If you’re anything like most people, your reaction COVID19 restrictions lifting is going to be split. On the one hand, you’re probably going to want to get out and about and enjoy life again. On the other hand, you’re probably going to want to get your finances looking a bit better. The solution is to be thrifty where you can so you can spend where it matters. Here are some tips to help.


Organise your food prep


This may sound really boring but it can save you a lot of money. Clear out your kitchen storage and inventory your food stocks properly. This includes keeping track of expiry dates. Always try to use up what you have before you buy anything new.


Make sure that you store your food appropriately so it doesn’t spoil before it should. This may mean transferring it to another container.


Fix your own coffee


This one is probably the biggest no-brainer there is. If you’re on a budget, get your own coffee beans and make your favorite java at home as much as you can. Keep trips to the coffee shop for occasional treats. That way you can offer them some support without blowing your budget.


Invest in a collapsible/foldable water bottle


Everybody knows that if you keep a water bottle on you at all times then you can always fill it up from a fountain or faucet instead of having to buy bottled water. That’s good for your budget and the environment.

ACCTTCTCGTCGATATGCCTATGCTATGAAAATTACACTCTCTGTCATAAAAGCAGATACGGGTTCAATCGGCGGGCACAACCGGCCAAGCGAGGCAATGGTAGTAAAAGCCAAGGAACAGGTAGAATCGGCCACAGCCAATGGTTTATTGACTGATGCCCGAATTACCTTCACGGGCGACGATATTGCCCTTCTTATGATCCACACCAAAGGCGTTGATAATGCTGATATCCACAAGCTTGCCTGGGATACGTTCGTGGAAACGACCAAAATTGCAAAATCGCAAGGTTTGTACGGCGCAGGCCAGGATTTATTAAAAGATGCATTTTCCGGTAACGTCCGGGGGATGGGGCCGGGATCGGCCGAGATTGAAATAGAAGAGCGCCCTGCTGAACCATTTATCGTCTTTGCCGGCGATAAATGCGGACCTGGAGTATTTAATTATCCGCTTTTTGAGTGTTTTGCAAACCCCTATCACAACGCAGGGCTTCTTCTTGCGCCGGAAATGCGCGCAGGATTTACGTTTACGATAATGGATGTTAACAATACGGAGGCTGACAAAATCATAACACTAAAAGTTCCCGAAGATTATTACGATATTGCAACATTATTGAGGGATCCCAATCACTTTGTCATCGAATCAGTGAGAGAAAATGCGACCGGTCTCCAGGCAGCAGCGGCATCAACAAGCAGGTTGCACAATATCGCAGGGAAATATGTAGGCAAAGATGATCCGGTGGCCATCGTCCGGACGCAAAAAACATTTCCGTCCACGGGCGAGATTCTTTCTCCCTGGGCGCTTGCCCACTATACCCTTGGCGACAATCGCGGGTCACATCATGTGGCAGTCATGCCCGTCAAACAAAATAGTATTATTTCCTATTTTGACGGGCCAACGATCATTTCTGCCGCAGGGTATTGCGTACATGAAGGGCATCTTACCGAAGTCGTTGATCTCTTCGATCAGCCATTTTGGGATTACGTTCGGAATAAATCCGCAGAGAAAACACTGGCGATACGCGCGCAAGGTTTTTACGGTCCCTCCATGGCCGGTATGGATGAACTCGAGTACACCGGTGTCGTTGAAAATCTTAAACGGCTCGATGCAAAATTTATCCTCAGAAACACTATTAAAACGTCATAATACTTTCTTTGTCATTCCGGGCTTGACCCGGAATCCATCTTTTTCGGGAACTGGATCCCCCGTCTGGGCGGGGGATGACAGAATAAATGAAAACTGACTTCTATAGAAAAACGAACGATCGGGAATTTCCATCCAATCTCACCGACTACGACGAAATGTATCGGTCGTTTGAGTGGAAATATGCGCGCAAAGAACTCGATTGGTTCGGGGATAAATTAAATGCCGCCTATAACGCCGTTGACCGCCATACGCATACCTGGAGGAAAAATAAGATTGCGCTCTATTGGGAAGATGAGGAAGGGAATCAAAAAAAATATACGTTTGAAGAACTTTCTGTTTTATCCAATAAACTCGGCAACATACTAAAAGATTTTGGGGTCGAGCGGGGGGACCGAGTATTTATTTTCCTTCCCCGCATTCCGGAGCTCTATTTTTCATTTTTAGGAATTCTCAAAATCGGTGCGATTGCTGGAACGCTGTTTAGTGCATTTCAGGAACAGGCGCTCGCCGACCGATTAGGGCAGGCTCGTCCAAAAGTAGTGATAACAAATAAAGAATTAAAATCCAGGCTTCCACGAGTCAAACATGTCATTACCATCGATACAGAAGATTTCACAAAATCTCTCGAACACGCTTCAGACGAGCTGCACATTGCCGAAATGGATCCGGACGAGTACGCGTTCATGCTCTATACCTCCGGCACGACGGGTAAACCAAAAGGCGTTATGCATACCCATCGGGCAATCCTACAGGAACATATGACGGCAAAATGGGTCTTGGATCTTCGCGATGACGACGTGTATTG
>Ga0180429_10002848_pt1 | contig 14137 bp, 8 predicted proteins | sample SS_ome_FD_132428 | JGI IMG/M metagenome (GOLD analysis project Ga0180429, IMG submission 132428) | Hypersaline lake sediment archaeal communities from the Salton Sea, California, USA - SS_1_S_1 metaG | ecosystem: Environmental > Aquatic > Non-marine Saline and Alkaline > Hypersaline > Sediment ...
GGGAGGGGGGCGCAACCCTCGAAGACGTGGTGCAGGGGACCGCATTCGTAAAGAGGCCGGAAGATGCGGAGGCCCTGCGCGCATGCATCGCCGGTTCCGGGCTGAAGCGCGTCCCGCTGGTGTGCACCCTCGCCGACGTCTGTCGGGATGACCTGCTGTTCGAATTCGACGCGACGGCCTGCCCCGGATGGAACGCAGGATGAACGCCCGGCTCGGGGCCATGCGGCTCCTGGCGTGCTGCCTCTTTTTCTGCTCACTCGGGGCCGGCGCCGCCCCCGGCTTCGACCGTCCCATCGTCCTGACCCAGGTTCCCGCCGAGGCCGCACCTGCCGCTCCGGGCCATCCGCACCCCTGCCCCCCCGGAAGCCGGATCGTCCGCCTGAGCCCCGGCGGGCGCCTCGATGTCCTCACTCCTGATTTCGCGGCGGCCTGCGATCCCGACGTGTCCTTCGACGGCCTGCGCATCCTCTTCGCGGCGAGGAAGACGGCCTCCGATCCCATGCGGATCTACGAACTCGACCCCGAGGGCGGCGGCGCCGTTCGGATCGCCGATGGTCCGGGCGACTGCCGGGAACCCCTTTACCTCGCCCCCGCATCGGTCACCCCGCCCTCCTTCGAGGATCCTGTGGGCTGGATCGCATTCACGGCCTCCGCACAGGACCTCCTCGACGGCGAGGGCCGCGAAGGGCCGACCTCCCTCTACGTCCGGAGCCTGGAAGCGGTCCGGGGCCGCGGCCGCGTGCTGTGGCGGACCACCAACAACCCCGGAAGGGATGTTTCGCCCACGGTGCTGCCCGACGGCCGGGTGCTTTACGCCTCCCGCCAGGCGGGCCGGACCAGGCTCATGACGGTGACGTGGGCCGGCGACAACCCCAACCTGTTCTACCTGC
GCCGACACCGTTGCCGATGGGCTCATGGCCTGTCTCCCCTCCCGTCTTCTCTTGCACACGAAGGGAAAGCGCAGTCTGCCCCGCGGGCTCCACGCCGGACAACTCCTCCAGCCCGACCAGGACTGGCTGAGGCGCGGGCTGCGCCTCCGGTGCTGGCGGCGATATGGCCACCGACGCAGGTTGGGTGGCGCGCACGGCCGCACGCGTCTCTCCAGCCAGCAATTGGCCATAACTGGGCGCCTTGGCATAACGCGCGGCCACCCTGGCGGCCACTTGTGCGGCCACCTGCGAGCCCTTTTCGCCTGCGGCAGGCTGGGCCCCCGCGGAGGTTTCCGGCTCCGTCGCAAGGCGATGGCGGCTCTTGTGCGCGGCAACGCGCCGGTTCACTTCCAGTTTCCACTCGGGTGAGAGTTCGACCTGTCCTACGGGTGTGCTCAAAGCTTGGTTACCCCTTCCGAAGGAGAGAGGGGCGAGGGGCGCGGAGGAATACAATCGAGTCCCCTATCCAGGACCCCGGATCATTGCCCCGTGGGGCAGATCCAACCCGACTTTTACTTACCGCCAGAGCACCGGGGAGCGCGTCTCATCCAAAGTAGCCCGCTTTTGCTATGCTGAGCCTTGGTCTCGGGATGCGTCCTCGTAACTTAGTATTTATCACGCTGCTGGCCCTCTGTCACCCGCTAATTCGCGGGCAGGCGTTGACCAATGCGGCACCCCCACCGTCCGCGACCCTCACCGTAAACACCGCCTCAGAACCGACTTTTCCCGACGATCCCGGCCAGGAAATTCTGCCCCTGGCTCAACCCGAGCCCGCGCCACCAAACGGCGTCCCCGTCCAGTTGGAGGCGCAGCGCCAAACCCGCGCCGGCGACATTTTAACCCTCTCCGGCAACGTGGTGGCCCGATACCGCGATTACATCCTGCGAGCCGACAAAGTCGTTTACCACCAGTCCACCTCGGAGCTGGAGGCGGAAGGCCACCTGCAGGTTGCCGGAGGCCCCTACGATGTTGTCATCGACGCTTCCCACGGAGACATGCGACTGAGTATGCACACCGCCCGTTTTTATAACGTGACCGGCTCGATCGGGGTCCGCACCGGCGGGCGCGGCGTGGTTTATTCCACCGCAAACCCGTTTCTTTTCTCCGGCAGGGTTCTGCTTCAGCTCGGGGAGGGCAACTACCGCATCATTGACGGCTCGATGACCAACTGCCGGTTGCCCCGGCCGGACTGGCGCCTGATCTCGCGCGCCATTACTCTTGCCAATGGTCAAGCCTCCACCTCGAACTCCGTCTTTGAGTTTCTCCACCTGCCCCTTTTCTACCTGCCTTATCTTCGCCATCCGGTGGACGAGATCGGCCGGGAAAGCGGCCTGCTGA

Everybody also knows that keeping a regular water bottle on you at all times can be a real pain. The solution is to invest in a collapsible/foldable water bottle. When empty, these can slip easily into a pocket or purse so you can always hydrate affordably.


Be strategic about meat


If you still eat meat, then be strategic about it. Firstly, try to reduce the number of times a week you eat it. Try to make it a treat-food, say for Fridays and weekends rather than something you eat every day. Even on Fridays and weekends, try to swap out red meat for white meat, poultry, and fish. These are all high in nourishment and much more affordable.


When you do eat meat, try to eat affordable cuts as much as you can. The trick is to give them low, slow cooking. This tenderizes them and brings out all the flavor. Keep the expensive cuts (like steak) for really special occasions.


Learn how to make sauces


The less convenience food you eat, the more you can save. That’s great in theory. In practice, sometimes it really is worth paying a little extra for the convenience of having someone take care of the hard work for you. Sometimes, however, convenience food simply costs a lot more for very little benefit. Sauces are probably the major example of this.


Most of the jars and cans of sauces you see in stores are actually very easy and quick to make at home. In fact, a lot of them can be made in advance and stored, so you just need to heat them up when you want to use them.